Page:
Turkey Seeks Guarantees Over Potential NATO Membership for Sweden, Finland
Ankara said it is not against enlargement of the alliance but has security concerns over the two countries
Sweden’s parliament confirmed on Monday that it will request NATO membership amid fears that Turkey could delay the Nordic country, along with Finland, from joining the military alliance. But analysts have told The Media Line that Ankara is unlikely to veto their applications.
Turkey is seeking concessions from the two countries whose governments have said they want to join NATO following Russia’s invasion of Ukraine.
There are fears over the prospect that Turkey could block Finland’s and Sweden’s applications to join NATO, after Turkish President Recep Tayyip Erdogan said on Friday that he did not have a positive opinion on them becoming members of the alliance.
Turkey’s Foreign Minister Mevlut Cavusoglu said on Sunday that he met with the foreign ministers of Sweden and Finland.
He criticized the two countries for what he said was their support for terrorist organizations and limits imposed on selling arms to Turkey.
“Countries which give support to terror or [implement] such policies about us we believe should not be NATO members,’’ Cavusoglu said.
Officials in Finland said on Sunday that they would be willing to talk with Erdogan about the concerns.
Turkish officials have pointed to what they say is the presence in Europe of the Kurdistan Workers’ Party (PKK), a group in Turkey that is recognized as a terrorist organization by Turkey, the United States, and the European Union.
If they vote no, I think that would cause a serious disruption in the alliance and potentially lead to something of a diplomatic crisis
The PKK has launched a decades-long insurgency in Turkey. Earlier this month, Turkey launched a military offensive in Iraq to attack Kurdish combatants.
US Secretary of State Antony Blinken said on Sunday that he spoke with Cavusoglu about Ankara’s concerns and was “very confident” a consensus would be reached on Finland’s and Sweden’s bids for membership.
Kristian Brakel, head of the Turkey office for the Heinrich Böll Foundation, told The Media Line that Turkey’s stance could undo the goodwill that it has built with the US since the invasion of Ukraine.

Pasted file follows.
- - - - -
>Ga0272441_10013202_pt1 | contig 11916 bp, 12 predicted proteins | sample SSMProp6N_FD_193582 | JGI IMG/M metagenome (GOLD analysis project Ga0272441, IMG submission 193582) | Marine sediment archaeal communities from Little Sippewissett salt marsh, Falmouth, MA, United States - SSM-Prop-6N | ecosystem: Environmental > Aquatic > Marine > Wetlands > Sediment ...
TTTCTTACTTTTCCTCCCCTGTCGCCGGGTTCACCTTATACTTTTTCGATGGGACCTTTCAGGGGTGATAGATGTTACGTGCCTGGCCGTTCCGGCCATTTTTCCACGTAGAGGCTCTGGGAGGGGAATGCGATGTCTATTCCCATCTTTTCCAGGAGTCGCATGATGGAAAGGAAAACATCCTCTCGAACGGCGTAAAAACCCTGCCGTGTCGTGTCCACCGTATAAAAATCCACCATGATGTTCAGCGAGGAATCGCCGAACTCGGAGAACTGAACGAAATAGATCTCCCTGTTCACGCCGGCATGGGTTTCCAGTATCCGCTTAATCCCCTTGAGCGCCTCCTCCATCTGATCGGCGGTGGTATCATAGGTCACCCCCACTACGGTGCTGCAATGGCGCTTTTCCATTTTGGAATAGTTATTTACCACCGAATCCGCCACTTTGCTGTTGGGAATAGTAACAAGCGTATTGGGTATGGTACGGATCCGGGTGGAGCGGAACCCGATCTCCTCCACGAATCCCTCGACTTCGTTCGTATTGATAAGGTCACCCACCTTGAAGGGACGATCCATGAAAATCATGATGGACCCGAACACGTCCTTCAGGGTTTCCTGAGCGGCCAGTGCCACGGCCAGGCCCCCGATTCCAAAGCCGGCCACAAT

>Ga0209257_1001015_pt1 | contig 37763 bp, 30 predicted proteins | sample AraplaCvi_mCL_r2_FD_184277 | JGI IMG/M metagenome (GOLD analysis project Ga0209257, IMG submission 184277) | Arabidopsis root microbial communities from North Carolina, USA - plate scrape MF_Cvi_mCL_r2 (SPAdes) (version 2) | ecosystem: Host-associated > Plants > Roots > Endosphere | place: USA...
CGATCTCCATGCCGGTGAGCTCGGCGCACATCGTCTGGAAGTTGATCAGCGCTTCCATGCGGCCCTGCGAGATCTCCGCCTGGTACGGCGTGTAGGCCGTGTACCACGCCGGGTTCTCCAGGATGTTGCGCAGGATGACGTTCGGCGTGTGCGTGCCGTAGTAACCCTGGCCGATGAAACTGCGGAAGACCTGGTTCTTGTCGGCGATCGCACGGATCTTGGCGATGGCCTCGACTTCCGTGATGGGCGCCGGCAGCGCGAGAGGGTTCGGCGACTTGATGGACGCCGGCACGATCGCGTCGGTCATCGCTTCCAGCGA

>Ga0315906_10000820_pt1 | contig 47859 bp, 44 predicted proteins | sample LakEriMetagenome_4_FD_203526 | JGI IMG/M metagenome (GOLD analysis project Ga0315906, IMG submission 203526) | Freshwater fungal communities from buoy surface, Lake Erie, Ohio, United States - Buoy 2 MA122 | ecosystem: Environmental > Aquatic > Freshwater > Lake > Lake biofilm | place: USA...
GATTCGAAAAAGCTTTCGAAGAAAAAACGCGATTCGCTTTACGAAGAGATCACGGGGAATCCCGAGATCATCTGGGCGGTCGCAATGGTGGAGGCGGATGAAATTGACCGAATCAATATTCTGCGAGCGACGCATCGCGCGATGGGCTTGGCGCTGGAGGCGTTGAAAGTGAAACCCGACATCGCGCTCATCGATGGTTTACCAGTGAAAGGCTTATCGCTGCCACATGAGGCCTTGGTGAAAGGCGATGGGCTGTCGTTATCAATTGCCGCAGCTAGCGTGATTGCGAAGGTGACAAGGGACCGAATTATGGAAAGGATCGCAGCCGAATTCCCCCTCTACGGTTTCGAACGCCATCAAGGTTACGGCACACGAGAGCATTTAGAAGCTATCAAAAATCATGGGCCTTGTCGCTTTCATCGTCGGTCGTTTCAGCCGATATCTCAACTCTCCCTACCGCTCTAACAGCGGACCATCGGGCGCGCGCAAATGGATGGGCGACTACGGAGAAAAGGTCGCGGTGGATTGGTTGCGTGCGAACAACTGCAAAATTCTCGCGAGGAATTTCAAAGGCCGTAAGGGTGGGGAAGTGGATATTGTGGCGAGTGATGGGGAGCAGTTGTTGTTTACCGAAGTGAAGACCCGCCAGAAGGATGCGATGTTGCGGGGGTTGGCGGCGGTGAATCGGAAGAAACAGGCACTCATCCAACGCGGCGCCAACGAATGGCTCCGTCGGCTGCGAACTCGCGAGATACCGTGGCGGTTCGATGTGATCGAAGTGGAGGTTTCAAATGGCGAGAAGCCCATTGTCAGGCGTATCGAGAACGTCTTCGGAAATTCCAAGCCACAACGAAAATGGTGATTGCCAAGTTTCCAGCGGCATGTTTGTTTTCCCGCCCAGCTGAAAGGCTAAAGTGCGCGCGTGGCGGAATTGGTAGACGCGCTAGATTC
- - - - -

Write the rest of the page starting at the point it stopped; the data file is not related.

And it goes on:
‘’I think it could backfire,’’ he said. ‘’What we see now might put a dent in this rapprochement that we have seen.”
Turkey’s relations with Washington had plummeted in recent years, most notably over Ankara’s purchase of Russian weapons.
However, the war in Ukraine has moved Turkey closer to its NATO allies.
Ankara has spoken out against Russia’s invasion and supplied Ukraine with armed drones, and implemented the 1936 Montreux Convention, limiting Moscow’s access to the Black Sea.
Last month, US President Joe Biden reportedly asked congressional leaders to approve a sale of equipment for F-16 fighter jets to Turkey, underscoring both the warming of ties between the US and Turkey and the fact that Ankara must win over other branches of government in Washington to fully reap the benefits of improved relations.
Brakel also said that Turkey’s position could have been a signal to the Kremlin that Turkey is not completely siding with those opposed to Russia.
Turkey has sought to maintain a balancing act during the war in Ukraine between its alliance with NATO and the need to continue ties with Russia, which it relies on for energy, trade and tourism.
Ankara has not joined in sanctions against Russia that its Western allies have imposed and has hosted talks with Russian and Ukrainian officials.
Moscow has significant leverage over Turkey in Syria where the two countries support opposing sides.
Russia could pose security risks for Turkish soldiers or spark a refugee crisis if it attacks areas close to the Syrian-Turkish border where many internally displaced Syrians have sought refuge.
Ryan Bohl, a Middle East and North Africa analyst with RANE/Stratfor, told The Media Line that he believes Turkey’s objections to the Finnish and Swedish NATO bids is partly meant to appeal to a domestic audience ahead of national elections scheduled for next year.
Erdogan’s popularity has slipped amid an economic crisis and rising consumer prices in Turkey.
Bohl says that Turkey may also believe its demands could decrease the perceived support for members of Kurdish armed groups in Europe, consequently limiting an insurgency in the southeast.
“They want to get something that they can take home to their voters for next year, a win against the PKK and showing that they can force the NATO alliance to bend to their demand, show that they’re strong,’’ Bohl told The Media Line.
The analysts both believe Turkey is unlikely to veto the bids in the end because the backlash would be too strong. Admission of Finland and Sweden to NATO requires the unanimous support of all 30 member states.
Soon after Erdogan said he has concerns over the possible membership of Finland and Sweden, many took to social media to suggest kicking Turkey out of NATO.
One tweet suggesting NATO trade Turkey in for Sweden and Finland garnered more than 5,400 ‘likes.’
‘’If they vote no, I think that would cause a serious disruption in the alliance and potentially lead to something of a diplomatic crisis,’’ Bohl said.